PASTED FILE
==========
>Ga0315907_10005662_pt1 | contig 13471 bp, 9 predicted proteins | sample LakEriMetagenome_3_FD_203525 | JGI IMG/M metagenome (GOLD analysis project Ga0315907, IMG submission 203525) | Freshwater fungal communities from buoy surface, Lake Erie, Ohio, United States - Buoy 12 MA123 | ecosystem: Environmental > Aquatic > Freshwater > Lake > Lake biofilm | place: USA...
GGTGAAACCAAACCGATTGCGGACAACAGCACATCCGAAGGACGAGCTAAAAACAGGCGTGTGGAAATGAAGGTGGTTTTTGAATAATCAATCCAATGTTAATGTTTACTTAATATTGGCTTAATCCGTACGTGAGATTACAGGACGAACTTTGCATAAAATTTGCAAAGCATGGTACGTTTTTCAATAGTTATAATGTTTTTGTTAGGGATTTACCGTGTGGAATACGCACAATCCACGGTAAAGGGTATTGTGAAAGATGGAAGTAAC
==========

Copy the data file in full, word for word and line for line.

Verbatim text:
>Ga0315907_10005662_pt1 | contig 13471 bp, 9 predicted proteins | sample LakEriMetagenome_3_FD_203525 | JGI IMG/M metagenome (GOLD analysis project Ga0315907, IMG submission 203525) | Freshwater fungal communities from buoy surface, Lake Erie, Ohio, United States - Buoy 12 MA123 | ecosystem: Environmental > Aquatic > Freshwater > Lake > Lake biofilm | place: USA...
GGTGAAACCAAACCGATTGCGGACAACAGCACATCCGAAGGACGAGCTAAAAACAGGCGTGTGGAAATGAAGGTGGTTTTTGAATAATCAATCCAATGTTAATGTTTACTTAATATTGGCTTAATCCGTACGTGAGATTACAGGACGAACTTTGCATAAAATTTGCAAAGCATGGTACGTTTTTCAATAGTTATAATGTTTTTGTTAGGGATTTACCGTGTGGAATACGCACAATCCACGGTAAAGGGTATTGTGAAAGATGGAAGTAAC